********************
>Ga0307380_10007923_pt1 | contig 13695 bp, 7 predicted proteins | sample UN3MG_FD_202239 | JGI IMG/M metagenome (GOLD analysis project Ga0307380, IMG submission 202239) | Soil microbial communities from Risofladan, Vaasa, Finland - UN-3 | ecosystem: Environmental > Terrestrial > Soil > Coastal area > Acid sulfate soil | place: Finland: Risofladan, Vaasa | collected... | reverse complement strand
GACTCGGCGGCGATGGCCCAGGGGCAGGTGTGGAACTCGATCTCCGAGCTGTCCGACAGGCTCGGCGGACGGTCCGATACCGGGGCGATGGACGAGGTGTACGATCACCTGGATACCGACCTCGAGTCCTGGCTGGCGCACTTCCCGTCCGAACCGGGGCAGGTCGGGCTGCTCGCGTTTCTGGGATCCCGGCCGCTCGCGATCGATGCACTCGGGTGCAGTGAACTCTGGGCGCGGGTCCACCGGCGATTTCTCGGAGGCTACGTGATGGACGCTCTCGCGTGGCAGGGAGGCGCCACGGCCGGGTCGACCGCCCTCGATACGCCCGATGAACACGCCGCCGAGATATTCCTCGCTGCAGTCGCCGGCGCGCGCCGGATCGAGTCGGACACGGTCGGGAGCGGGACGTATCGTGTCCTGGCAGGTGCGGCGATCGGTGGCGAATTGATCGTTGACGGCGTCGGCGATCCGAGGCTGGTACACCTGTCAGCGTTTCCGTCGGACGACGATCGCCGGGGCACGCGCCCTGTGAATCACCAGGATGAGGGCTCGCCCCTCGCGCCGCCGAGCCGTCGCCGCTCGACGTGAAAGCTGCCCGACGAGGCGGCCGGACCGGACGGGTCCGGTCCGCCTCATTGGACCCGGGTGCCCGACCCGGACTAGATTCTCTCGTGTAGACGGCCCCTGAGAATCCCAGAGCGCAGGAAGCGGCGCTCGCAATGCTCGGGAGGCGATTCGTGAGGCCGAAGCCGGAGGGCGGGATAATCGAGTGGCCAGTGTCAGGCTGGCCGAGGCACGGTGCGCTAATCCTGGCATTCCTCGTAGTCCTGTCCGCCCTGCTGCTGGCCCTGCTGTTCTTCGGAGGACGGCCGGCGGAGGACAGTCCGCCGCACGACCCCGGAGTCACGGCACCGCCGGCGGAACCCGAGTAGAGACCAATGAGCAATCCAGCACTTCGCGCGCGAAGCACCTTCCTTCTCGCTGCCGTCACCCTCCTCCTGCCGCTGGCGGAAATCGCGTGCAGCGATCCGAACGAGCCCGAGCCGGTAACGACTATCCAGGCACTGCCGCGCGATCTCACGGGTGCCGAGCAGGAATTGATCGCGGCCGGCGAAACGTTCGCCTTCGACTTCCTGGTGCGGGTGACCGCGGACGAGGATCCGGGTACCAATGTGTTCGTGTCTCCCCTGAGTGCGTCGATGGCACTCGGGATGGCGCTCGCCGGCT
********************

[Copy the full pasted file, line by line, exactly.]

>Ga0307380_10007923_pt1 | contig 13695 bp, 7 predicted proteins | sample UN3MG_FD_202239 | JGI IMG/M metagenome (GOLD analysis project Ga0307380, IMG submission 202239) | Soil microbial communities from Risofladan, Vaasa, Finland - UN-3 | ecosystem: Environmental > Terrestrial > Soil > Coastal area > Acid sulfate soil | place: Finland: Risofladan, Vaasa | collected... | reverse complement strand
GACTCGGCGGCGATGGCCCAGGGGCAGGTGTGGAACTCGATCTCCGAGCTGTCCGACAGGCTCGGCGGACGGTCCGATACCGGGGCGATGGACGAGGTGTACGATCACCTGGATACCGACCTCGAGTCCTGGCTGGCGCACTTCCCGTCCGAACCGGGGCAGGTCGGGCTGCTCGCGTTTCTGGGATCCCGGCCGCTCGCGATCGATGCACTCGGGTGCAGTGAACTCTGGGCGCGGGTCCACCGGCGATTTCTCGGAGGCTACGTGATGGACGCTCTCGCGTGGCAGGGAGGCGCCACGGCCGGGTCGACCGCCCTCGATACGCCCGATGAACACGCCGCCGAGATATTCCTCGCTGCAGTCGCCGGCGCGCGCCGGATCGAGTCGGACACGGTCGGGAGCGGGACGTATCGTGTCCTGGCAGGTGCGGCGATCGGTGGCGAATTGATCGTTGACGGCGTCGGCGATCCGAGGCTGGTACACCTGTCAGCGTTTCCGTCGGACGACGATCGCCGGGGCACGCGCCCTGTGAATCACCAGGATGAGGGCTCGCCCCTCGCGCCGCCGAGCCGTCGCCGCTCGACGTGAAAGCTGCCCGACGAGGCGGCCGGACCGGACGGGTCCGGTCCGCCTCATTGGACCCGGGTGCCCGACCCGGACTAGATTCTCTCGTGTAGACGGCCCCTGAGAATCCCAGAGCGCAGGAAGCGGCGCTCGCAATGCTCGGGAGGCGATTCGTGAGGCCGAAGCCGGAGGGCGGGATAATCGAGTGGCCAGTGTCAGGCTGGCCGAGGCACGGTGCGCTAATCCTGGCATTCCTCGTAGTCCTGTCCGCCCTGCTGCTGGCCCTGCTGTTCTTCGGAGGACGGCCGGCGGAGGACAGTCCGCCGCACGACCCCGGAGTCACGGCACCGCCGGCGGAACCCGAGTAGAGACCAATGAGCAATCCAGCACTTCGCGCGCGAAGCACCTTCCTTCTCGCTGCCGTCACCCTCCTCCTGCCGCTGGCGGAAATCGCGTGCAGCGATCCGAACGAGCCCGAGCCGGTAACGACTATCCAGGCACTGCCGCGCGATCTCACGGGTGCCGAGCAGGAATTGATCGCGGCCGGCGAAACGTTCGCCTTCGACTTCCTGGTGCGGGTGACCGCGGACGAGGATCCGGGTACCAATGTGTTCGTGTCTCCCCTGAGTGCGTCGATGGCACTCGGGATGGCGCTCGCCGGCT